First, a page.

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All Eyes On

Hannah Jadagu Is Indie’s Latest Sensation

The 20-year-old answers the hype surrounding her Sub Pop debut
hannah jadagu
(Credit: Sam Wilbert)

Just three weeks after she graduated high school in 2020, Hannah Jadagu randomly received a DM on Instagram from Tony Kiewel, co-president of Sub Pop Records, the storied indie label that was home to Nirvana and Soundgarden. In it, Kiewel told Jadagu that he loves her music and discovered her through her SoundCloud page, which had been active for just a year.

“He was like, ‘If you ever want to talk, here’s my email.’ I thought it was a scam, so I just didn’t reply for a few days,” Jadagu says of the moment.

After a quick Google search and realizing she was being offered a “legit” contract, the now-20-year-old Jadagu was ready to sign with the Seattle-based label. However, as a college freshman at NYU, she was concerned about whether she’d be able to balance being a full-time musician while keeping her GPA up so she wouldn’t lose her scholarship. It all worked out.

hannah jadagu
(Credit: Sterling Smith)

In the year since inking with Sub Pop, Jadagu began working on her debut EP What Is Going On? and opened Bartees Strange’s sold-out shows at Mercury Lounge. Last month, she released her debut LP, Aperture. Similarly to Strange, Jadagu is a genre-bending artist who creates her own rules. She seamlessly combines R&B with dream pop, sometimes entering grunge-inspired territory, with the songwriting sensibilities of SZA and the spunk of a young Liz Phair.

While What Is Going On? was self-recorded with GarageBand, Jadagu teamed with French producer Max Robert Baby for Aperture, which was recorded at the historic Greasy Records in northern France. Baby and Jadagu made the album as a duo, with the producer filling in on drums, bass, synths, and acoustic guitar, creating a bigger sound than the intimate, lo-fi one that Jadagu executed in the EP. “Luckily, he became [like] a big brother to me, so it worked out perfectly,” she says.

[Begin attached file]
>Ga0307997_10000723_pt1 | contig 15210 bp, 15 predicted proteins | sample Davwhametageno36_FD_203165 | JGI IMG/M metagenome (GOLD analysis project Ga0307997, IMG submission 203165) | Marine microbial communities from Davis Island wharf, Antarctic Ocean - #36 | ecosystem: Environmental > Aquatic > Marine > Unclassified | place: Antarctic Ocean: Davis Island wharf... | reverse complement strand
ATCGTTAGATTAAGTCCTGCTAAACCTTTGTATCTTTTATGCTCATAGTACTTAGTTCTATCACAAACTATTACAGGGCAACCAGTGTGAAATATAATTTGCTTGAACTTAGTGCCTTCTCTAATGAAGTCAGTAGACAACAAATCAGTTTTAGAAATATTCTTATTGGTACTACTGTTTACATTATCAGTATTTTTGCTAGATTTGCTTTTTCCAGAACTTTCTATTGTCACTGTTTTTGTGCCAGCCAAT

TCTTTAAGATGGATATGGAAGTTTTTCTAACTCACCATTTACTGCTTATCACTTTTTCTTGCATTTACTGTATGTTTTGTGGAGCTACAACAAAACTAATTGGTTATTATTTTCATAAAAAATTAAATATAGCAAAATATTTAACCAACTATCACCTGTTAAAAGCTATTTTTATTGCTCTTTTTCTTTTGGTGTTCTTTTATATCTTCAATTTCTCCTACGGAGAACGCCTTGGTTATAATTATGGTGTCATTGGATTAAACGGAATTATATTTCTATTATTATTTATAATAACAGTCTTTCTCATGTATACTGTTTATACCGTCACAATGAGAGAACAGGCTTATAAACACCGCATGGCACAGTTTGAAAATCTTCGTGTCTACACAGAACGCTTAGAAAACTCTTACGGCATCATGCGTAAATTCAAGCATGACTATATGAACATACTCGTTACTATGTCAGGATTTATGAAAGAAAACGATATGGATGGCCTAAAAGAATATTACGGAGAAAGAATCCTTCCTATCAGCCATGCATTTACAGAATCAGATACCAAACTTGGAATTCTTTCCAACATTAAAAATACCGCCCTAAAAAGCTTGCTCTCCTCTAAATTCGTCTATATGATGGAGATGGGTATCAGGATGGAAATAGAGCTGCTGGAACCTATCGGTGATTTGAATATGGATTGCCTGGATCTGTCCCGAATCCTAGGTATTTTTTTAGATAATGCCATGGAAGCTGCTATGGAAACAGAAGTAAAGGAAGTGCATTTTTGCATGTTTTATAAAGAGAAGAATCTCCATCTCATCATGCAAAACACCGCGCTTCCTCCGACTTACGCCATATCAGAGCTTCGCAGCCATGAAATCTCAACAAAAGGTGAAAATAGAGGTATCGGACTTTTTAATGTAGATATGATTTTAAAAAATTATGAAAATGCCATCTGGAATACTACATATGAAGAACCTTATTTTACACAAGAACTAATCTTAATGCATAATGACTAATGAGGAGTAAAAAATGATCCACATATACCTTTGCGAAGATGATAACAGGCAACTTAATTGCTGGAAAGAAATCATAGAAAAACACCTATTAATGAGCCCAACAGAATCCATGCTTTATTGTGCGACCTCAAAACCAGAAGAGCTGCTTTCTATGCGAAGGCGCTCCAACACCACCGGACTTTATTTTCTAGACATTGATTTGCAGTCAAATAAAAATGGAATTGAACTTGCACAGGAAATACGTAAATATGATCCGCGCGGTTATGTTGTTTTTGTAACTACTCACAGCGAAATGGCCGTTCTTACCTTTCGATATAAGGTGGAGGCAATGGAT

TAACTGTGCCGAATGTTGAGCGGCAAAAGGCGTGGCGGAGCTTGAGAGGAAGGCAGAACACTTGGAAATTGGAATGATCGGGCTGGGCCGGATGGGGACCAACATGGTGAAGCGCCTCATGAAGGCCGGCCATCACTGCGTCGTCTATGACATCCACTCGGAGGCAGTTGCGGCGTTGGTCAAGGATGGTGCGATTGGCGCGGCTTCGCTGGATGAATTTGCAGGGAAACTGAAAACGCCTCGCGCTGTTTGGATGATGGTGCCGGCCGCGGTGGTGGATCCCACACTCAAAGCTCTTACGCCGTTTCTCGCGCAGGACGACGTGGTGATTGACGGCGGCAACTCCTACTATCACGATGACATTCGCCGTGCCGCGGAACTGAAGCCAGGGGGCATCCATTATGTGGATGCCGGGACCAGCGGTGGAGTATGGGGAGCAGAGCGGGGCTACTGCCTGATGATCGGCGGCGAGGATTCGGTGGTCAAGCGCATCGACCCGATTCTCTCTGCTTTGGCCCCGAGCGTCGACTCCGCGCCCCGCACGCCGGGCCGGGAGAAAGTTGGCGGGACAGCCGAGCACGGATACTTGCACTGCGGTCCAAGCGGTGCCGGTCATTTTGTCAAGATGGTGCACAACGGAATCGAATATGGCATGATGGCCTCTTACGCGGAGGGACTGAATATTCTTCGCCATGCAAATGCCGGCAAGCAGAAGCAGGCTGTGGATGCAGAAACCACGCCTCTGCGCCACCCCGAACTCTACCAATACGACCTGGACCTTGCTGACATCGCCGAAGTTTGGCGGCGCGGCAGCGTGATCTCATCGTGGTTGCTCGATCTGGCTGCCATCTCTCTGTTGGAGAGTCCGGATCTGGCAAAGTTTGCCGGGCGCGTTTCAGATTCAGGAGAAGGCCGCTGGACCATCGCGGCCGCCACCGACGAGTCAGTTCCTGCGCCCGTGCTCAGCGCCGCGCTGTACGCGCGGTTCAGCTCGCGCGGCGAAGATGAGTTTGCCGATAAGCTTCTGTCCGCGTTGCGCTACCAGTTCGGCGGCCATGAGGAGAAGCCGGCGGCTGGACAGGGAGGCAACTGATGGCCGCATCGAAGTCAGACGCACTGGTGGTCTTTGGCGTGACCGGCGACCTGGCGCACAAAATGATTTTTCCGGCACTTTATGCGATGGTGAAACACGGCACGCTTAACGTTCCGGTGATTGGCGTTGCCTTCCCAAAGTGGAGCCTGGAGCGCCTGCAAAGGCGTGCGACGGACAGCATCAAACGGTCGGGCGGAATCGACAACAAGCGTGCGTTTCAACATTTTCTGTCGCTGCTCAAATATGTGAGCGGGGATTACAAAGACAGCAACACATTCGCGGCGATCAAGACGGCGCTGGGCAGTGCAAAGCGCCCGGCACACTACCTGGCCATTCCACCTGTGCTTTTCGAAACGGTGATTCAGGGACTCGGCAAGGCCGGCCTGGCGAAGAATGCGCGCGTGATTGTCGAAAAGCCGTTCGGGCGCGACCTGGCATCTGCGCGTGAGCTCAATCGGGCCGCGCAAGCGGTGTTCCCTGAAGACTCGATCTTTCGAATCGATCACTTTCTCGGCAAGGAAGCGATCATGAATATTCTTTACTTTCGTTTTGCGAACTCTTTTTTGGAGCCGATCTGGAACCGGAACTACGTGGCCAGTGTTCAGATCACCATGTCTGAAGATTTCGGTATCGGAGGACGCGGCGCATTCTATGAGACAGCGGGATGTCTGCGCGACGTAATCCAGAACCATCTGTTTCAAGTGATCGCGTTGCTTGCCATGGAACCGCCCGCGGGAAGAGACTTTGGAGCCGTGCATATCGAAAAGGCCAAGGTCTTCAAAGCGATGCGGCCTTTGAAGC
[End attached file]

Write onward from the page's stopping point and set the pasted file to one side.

On Aperture, Jadagu confronts both her roots and the period of transition that comes with moving from her home in the Dallas suburbs to attend NYU. It begins with the serene “Explanation,” which finds Jadagu questioning her faith at a low point. In turn, “Admit It” is an effervescent R&B-synth pop track that has Jadagu being there for her older sister while seeing her sibling struggling. It’s a mature, introspective record that shows Jadagu’s songwriting range.

Hannah Jagadu
(Credit: Sam Wilbert)

Since she first started posting songs to SoundCloud in 2019, Jadagu has amassed a rabid online following, with fans becoming enthralled with her prodigious self-produced beats paired with relatable lyrics. When Jadagu put out her EP, two of her singles surpassed a million streams on Spotify. Those streaming numbers translated into success with live performances too, with her sold-out album release show at Brooklyn’s Baby’s All Right last month.

The 250-person room was packed with 20-somethings eager to hear the new songs live. Jadagu is soft-spoken and shy, describing herself as someone who doesn’t speak unless spoken to. When she gets onstage, however, Jadagu transforms into a confident performer, which she credits to her elementary school choir and drum line beginnings. At the show, Jadagu announced that she’d be playing “the full hour,” much to the excitement of fans, who knew every word of the songs—old and new—despite Aperture only having been released a day before.

Jadagu knows how to command the stage. During “Admit It,” she hops off the stage and heads to the center of the room, and directs the audience into crouching with her before jumping on their feet again. On “All My Time Is Wasted,” the musician conducted the crowd in the singalong, splitting the two sides of the room as they screamed along to the song. Her effervescent energy rubbed off on the crowd throughout the hour. Even if someone had come in without knowing Jadagu’s music, they surely left a fan.

“It’s honestly really sweet [to see fans in the crowd] because when you make music, no matter what [streaming] numbers you see, it’s really hard to know that anyone cares or is listening until they come to the merch table and they’re like, ‘Well actually, I’ve been listening since you put out What Is Going On?‘” Jadagu says. “I really only expected my friends to be there. But the little glimpses that I did get of people past the immediate bubble in the front, I was like, ‘I don’t know these people.’ And that’s really special to know that people care.”

In the big picture, Jadagu just wants to make sure to make her mom proud by graduating college—even if it means moonlighting as an indie star on her time off.